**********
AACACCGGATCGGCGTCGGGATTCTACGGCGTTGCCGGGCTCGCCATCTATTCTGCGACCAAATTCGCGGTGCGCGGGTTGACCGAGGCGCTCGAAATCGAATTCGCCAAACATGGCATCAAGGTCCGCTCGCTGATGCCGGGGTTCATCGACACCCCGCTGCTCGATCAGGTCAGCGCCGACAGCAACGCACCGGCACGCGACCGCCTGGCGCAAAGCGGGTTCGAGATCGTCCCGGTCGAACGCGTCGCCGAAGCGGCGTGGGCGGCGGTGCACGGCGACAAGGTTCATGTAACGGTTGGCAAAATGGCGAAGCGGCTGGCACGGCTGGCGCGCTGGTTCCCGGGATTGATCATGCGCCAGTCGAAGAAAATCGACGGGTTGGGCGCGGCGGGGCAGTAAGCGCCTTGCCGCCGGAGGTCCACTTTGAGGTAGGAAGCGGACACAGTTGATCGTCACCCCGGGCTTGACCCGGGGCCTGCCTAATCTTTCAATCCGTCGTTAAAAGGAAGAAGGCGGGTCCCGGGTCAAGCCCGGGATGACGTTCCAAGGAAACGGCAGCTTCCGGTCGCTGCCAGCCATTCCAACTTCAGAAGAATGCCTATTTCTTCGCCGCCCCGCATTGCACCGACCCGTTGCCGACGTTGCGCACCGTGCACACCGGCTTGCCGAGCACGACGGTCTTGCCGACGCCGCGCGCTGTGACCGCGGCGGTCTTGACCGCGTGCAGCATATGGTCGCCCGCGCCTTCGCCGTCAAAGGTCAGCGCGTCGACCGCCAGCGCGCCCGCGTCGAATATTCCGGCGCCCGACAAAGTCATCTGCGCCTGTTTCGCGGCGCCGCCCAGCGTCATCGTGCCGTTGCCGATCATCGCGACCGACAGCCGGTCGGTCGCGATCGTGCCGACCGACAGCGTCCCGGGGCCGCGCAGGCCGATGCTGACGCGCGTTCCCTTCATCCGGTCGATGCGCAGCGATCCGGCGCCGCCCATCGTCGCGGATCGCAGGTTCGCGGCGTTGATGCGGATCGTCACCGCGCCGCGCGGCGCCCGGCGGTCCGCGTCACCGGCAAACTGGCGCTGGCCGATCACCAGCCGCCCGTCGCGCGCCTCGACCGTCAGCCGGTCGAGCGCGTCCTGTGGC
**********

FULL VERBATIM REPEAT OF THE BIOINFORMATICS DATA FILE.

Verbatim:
AACACCGGATCGGCGTCGGGATTCTACGGCGTTGCCGGGCTCGCCATCTATTCTGCGACCAAATTCGCGGTGCGCGGGTTGACCGAGGCGCTCGAAATCGAATTCGCCAAACATGGCATCAAGGTCCGCTCGCTGATGCCGGGGTTCATCGACACCCCGCTGCTCGATCAGGTCAGCGCCGACAGCAACGCACCGGCACGCGACCGCCTGGCGCAAAGCGGGTTCGAGATCGTCCCGGTCGAACGCGTCGCCGAAGCGGCGTGGGCGGCGGTGCACGGCGACAAGGTTCATGTAACGGTTGGCAAAATGGCGAAGCGGCTGGCACGGCTGGCGCGCTGGTTCCCGGGATTGATCATGCGCCAGTCGAAGAAAATCGACGGGTTGGGCGCGGCGGGGCAGTAAGCGCCTTGCCGCCGGAGGTCCACTTTGAGGTAGGAAGCGGACACAGTTGATCGTCACCCCGGGCTTGACCCGGGGCCTGCCTAATCTTTCAATCCGTCGTTAAAAGGAAGAAGGCGGGTCCCGGGTCAAGCCCGGGATGACGTTCCAAGGAAACGGCAGCTTCCGGTCGCTGCCAGCCATTCCAACTTCAGAAGAATGCCTATTTCTTCGCCGCCCCGCATTGCACCGACCCGTTGCCGACGTTGCGCACCGTGCACACCGGCTTGCCGAGCACGACGGTCTTGCCGACGCCGCGCGCTGTGACCGCGGCGGTCTTGACCGCGTGCAGCATATGGTCGCCCGCGCCTTCGCCGTCAAAGGTCAGCGCGTCGACCGCCAGCGCGCCCGCGTCGAATATTCCGGCGCCCGACAAAGTCATCTGCGCCTGTTTCGCGGCGCCGCCCAGCGTCATCGTGCCGTTGCCGATCATCGCGACCGACAGCCGGTCGGTCGCGATCGTGCCGACCGACAGCGTCCCGGGGCCGCGCAGGCCGATGCTGACGCGCGTTCCCTTCATCCGGTCGATGCGCAGCGATCCGGCGCCGCCCATCGTCGCGGATCGCAGGTTCGCGGCGTTGATGCGGATCGTCACCGCGCCGCGCGGCGCCCGGCGGTCCGCGTCACCGGCAAACTGGCGCTGGCCGATCACCAGCCGCCCGTCGCGCGCCTCGACCGTCAGCCGGTCGAGCGCGTCCTGTGGC